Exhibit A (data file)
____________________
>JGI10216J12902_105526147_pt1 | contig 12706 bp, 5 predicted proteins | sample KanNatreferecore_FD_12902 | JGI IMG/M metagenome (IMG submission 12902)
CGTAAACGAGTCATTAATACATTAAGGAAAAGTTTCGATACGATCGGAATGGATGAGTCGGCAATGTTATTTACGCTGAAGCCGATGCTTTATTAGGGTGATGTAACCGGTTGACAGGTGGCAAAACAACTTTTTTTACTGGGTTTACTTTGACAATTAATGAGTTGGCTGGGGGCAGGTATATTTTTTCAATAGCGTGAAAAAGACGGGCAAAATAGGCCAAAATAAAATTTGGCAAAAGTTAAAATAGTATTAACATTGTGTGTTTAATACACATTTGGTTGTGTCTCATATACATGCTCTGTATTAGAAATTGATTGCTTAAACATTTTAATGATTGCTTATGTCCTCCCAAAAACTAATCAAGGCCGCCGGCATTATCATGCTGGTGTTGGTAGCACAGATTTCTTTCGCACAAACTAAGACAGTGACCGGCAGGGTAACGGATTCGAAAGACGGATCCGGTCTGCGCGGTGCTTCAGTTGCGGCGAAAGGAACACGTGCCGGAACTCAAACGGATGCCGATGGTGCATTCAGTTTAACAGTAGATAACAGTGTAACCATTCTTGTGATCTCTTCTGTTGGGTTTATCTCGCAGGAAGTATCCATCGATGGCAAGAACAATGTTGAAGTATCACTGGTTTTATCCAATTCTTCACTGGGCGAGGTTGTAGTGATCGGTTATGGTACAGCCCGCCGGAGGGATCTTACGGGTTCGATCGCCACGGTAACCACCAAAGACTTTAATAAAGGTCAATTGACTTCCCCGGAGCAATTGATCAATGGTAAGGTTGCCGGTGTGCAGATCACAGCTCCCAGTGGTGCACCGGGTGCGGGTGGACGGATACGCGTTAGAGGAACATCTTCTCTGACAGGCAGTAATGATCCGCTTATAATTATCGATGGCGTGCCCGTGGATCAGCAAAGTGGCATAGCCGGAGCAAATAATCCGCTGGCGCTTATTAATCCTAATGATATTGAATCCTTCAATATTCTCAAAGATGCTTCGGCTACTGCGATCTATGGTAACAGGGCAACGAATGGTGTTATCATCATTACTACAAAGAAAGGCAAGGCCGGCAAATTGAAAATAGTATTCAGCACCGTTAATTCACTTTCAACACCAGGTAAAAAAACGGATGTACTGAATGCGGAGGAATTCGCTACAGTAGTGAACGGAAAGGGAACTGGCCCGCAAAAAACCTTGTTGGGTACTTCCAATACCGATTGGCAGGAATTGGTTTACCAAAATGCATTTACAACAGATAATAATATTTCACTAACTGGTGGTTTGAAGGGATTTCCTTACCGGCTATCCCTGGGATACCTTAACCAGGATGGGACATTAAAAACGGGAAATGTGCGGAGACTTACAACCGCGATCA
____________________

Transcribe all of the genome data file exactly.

>JGI10216J12902_105526147_pt1 | contig 12706 bp, 5 predicted proteins | sample KanNatreferecore_FD_12902 | JGI IMG/M metagenome (IMG submission 12902)
CGTAAACGAGTCATTAATACATTAAGGAAAAGTTTCGATACGATCGGAATGGATGAGTCGGCAATGTTATTTACGCTGAAGCCGATGCTTTATTAGGGTGATGTAACCGGTTGACAGGTGGCAAAACAACTTTTTTTACTGGGTTTACTTTGACAATTAATGAGTTGGCTGGGGGCAGGTATATTTTTTCAATAGCGTGAAAAAGACGGGCAAAATAGGCCAAAATAAAATTTGGCAAAAGTTAAAATAGTATTAACATTGTGTGTTTAATACACATTTGGTTGTGTCTCATATACATGCTCTGTATTAGAAATTGATTGCTTAAACATTTTAATGATTGCTTATGTCCTCCCAAAAACTAATCAAGGCCGCCGGCATTATCATGCTGGTGTTGGTAGCACAGATTTCTTTCGCACAAACTAAGACAGTGACCGGCAGGGTAACGGATTCGAAAGACGGATCCGGTCTGCGCGGTGCTTCAGTTGCGGCGAAAGGAACACGTGCCGGAACTCAAACGGATGCCGATGGTGCATTCAGTTTAACAGTAGATAACAGTGTAACCATTCTTGTGATCTCTTCTGTTGGGTTTATCTCGCAGGAAGTATCCATCGATGGCAAGAACAATGTTGAAGTATCACTGGTTTTATCCAATTCTTCACTGGGCGAGGTTGTAGTGATCGGTTATGGTACAGCCCGCCGGAGGGATCTTACGGGTTCGATCGCCACGGTAACCACCAAAGACTTTAATAAAGGTCAATTGACTTCCCCGGAGCAATTGATCAATGGTAAGGTTGCCGGTGTGCAGATCACAGCTCCCAGTGGTGCACCGGGTGCGGGTGGACGGATACGCGTTAGAGGAACATCTTCTCTGACAGGCAGTAATGATCCGCTTATAATTATCGATGGCGTGCCCGTGGATCAGCAAAGTGGCATAGCCGGAGCAAATAATCCGCTGGCGCTTATTAATCCTAATGATATTGAATCCTTCAATATTCTCAAAGATGCTTCGGCTACTGCGATCTATGGTAACAGGGCAACGAATGGTGTTATCATCATTACTACAAAGAAAGGCAAGGCCGGCAAATTGAAAATAGTATTCAGCACCGTTAATTCACTTTCAACACCAGGTAAAAAAACGGATGTACTGAATGCGGAGGAATTCGCTACAGTAGTGAACGGAAAGGGAACTGGCCCGCAAAAAACCTTGTTGGGTACTTCCAATACCGATTGGCAGGAATTGGTTTACCAAAATGCATTTACAACAGATAATAATATTTCACTAACTGGTGGTTTGAAGGGATTTCCTTACCGGCTATCCCTGGGATACCTTAACCAGGATGGGACATTAAAAACGGGAAATGTGCGGAGACTTACAACCGCGATCA